Exploding Cinema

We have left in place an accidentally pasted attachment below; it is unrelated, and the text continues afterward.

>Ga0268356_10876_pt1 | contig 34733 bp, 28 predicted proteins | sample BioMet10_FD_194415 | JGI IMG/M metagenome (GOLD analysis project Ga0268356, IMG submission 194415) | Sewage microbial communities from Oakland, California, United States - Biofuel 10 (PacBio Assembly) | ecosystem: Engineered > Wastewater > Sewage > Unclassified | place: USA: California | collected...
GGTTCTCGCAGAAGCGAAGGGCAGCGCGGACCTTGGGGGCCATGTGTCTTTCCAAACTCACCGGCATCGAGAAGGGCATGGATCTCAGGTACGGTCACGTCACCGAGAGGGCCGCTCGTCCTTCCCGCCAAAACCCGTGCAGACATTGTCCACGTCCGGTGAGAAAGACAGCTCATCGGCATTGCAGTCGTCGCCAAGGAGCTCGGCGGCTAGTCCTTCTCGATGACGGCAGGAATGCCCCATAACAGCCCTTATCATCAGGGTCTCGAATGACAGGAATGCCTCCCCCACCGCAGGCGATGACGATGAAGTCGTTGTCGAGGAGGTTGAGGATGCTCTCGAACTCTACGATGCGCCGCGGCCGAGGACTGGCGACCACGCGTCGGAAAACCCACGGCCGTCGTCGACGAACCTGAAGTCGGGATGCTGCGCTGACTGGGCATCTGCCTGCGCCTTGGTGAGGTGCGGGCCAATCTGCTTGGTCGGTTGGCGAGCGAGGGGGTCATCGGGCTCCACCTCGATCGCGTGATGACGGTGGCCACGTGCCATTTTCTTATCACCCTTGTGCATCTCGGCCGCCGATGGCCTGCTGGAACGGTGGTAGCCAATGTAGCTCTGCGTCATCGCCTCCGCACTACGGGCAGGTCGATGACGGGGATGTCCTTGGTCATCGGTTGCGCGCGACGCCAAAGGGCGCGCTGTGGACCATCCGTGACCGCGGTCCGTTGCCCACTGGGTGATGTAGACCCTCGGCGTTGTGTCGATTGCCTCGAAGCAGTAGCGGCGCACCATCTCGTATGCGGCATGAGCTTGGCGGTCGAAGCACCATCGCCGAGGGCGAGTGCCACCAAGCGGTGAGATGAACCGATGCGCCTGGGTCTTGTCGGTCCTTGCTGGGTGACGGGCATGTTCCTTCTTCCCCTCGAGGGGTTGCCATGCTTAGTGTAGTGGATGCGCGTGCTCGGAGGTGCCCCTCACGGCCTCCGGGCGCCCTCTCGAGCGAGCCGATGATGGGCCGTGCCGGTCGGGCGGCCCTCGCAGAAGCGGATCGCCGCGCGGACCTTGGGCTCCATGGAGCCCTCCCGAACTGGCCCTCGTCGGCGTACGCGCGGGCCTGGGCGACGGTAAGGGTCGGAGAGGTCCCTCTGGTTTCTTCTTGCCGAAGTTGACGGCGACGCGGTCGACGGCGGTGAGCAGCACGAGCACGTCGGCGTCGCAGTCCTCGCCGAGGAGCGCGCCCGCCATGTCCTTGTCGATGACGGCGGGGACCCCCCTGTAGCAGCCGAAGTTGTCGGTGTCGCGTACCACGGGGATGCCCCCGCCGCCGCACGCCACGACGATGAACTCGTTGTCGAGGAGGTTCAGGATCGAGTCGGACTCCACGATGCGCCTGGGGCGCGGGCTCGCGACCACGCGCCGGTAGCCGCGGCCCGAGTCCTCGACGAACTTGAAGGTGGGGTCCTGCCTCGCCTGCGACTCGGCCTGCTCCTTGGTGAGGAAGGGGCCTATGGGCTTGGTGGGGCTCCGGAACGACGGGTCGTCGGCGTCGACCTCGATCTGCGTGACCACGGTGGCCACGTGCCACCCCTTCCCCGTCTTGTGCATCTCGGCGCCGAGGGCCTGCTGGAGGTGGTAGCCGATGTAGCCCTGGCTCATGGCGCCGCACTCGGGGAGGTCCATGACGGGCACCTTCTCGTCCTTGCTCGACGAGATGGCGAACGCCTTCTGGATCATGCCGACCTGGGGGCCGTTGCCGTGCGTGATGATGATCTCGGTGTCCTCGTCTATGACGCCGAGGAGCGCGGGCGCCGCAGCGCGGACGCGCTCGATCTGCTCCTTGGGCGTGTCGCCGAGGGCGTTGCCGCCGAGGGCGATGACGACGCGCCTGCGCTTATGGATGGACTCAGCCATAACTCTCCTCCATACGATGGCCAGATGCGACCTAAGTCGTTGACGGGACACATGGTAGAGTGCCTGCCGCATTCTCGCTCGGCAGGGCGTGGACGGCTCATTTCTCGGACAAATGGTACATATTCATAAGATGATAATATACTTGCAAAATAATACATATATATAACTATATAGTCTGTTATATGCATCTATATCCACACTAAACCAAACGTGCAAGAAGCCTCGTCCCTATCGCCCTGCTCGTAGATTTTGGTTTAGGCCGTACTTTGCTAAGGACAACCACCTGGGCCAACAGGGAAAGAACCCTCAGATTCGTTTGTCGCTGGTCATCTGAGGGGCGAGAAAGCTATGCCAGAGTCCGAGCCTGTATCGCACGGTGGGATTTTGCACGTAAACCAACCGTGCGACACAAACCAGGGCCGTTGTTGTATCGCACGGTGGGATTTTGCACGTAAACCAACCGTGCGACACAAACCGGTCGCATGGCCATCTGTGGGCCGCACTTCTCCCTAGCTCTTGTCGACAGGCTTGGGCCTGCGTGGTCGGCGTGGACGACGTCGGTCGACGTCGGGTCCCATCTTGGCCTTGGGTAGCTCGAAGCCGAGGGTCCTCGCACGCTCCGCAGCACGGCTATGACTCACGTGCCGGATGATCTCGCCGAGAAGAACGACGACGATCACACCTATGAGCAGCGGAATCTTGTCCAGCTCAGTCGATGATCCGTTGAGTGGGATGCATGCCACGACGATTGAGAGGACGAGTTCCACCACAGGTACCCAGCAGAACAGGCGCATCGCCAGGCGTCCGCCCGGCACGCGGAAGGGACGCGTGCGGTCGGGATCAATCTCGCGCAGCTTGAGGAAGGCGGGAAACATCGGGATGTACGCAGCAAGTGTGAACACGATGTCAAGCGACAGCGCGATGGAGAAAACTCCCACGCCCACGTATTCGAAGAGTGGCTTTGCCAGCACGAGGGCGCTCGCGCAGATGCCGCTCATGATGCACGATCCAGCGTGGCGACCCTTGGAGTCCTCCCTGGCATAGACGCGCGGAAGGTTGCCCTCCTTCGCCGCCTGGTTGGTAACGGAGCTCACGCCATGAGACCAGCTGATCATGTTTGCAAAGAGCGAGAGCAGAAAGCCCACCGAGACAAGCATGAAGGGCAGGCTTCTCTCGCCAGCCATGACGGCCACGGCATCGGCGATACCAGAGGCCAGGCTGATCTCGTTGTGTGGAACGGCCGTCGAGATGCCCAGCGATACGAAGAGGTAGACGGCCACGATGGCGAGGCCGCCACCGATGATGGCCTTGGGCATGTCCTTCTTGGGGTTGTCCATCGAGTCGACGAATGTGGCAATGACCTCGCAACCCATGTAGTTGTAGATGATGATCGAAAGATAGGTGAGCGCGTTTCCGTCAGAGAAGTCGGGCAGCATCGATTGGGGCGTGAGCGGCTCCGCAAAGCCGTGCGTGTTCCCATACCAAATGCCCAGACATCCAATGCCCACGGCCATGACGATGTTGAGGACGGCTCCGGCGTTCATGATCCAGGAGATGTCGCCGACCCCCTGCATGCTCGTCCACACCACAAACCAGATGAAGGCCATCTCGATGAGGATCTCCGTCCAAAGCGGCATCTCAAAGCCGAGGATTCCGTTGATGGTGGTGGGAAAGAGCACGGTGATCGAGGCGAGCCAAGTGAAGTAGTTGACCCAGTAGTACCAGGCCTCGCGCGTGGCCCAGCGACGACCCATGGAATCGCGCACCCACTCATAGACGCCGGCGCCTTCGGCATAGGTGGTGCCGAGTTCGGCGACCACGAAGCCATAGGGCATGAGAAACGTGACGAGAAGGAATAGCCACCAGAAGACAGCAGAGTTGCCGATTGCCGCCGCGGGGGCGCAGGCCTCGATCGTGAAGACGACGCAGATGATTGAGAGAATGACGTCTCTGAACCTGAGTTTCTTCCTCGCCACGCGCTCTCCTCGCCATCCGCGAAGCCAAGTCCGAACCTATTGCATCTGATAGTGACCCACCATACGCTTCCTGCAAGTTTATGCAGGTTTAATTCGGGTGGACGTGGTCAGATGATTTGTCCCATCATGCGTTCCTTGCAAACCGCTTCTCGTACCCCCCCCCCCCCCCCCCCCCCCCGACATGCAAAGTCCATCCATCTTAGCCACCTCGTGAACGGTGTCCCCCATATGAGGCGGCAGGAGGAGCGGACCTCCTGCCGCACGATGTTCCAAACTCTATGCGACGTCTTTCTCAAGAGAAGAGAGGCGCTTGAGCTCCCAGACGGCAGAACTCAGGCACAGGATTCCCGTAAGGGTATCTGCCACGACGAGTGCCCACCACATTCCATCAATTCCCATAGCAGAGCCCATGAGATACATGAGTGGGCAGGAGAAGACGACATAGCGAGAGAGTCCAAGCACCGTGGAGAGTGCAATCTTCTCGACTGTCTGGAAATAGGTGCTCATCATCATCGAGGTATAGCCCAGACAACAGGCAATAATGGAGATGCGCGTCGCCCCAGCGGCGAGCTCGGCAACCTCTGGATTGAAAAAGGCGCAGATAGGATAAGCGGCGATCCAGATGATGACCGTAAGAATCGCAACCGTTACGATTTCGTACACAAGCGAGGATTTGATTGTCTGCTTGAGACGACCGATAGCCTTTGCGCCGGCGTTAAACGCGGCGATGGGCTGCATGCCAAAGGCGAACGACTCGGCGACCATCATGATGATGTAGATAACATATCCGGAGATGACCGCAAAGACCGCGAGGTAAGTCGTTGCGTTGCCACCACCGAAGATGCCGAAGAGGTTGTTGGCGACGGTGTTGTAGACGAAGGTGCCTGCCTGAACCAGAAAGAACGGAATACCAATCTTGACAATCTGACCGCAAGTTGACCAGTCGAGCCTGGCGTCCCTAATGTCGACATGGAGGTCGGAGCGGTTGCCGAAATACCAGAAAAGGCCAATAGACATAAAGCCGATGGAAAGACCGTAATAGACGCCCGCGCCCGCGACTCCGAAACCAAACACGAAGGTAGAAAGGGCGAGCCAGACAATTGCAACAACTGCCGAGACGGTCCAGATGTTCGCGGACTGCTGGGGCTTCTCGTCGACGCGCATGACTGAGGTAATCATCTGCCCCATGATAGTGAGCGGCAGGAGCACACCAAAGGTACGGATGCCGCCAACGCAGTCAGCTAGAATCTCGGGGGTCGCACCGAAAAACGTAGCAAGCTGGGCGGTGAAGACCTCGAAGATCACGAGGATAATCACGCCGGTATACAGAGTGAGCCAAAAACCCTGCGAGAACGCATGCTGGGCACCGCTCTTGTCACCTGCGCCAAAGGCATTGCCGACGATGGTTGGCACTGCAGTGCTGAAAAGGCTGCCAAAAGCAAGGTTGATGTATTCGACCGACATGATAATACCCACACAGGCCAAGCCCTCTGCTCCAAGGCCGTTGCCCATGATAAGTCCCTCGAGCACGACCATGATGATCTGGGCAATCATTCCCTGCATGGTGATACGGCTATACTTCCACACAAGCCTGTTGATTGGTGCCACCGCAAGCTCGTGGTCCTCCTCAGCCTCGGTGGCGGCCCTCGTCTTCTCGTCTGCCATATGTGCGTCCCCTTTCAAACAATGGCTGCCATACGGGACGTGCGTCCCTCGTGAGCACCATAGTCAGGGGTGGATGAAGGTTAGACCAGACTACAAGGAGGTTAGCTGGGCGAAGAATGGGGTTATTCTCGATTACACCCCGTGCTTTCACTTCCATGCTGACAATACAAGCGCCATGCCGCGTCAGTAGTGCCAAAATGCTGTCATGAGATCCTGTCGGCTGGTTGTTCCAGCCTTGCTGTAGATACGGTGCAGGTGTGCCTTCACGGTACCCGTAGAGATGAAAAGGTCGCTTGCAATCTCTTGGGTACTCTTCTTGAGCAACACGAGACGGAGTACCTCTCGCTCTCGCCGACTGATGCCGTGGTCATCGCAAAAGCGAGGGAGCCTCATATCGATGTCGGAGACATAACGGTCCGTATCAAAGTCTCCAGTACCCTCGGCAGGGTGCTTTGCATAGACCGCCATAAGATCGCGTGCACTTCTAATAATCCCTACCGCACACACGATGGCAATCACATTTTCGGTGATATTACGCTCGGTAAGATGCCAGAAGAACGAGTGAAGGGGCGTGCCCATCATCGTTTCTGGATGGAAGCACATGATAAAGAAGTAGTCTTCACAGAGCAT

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20110116Exploding Cinema, or 'Exploding' for the initiated, is turning 20 this year and still going strong.|A collective of filmmakers and film-lovers, it pledges to screen any film that someone submits.|No selection, no censorship, Exploding Cinema holds firmly by the principle that, the question of what's good and what's not, is solely for the audience to decide.|Their screening events are legendary.|Usually held in some disused warehouse or factory - and never at a cinema - to enter an Exploding Cinema show is to step into a grotto of film.|There is colour everywhere, vintage super 8 footage ticking away on a constant lop, covering every bit of wall in shimmering light and images, comedy, horror, animation, a live band playing and, on the main screen, there's a succession of about 20 short films, people sitting on cushions watching them or wandering about chatting and drinking.|Asif meets with the founders of Exploding Cinema to rummage through their archive of films and to hear how the group emerged from some strange filmic goings on at a disused suntan oil factory in South London's Brixton neighbourhood - The Cool Tan, which, in the early 90s, a bunch of film makers had claimed as a squat.|We hear from filmmakers who currently show their work at Exploding Cinema: interactive filmmaking group Genetic Moo describe their maggot-themed installations which feed off the light emitted from other films, Mucky Puppets talk about their shadow puppet films exploring the darker side of well-known fairy tales, and we follow Ryd Cook as he films the sequel to his "60 Second Documentary About The Stuff What Is In This Room".|Now that it is possible for anyone to show pretty much any film online via video sharing websites like YouTube and Vimeo, we ask what that means for a group like Exploding Cinema? Does it still have a place?|Producer: Hannah Rosenfelder|A Just Radio production for BBC Radio 4.|Filmmaker Asif Kapadia journeys deep into London's underground film scene.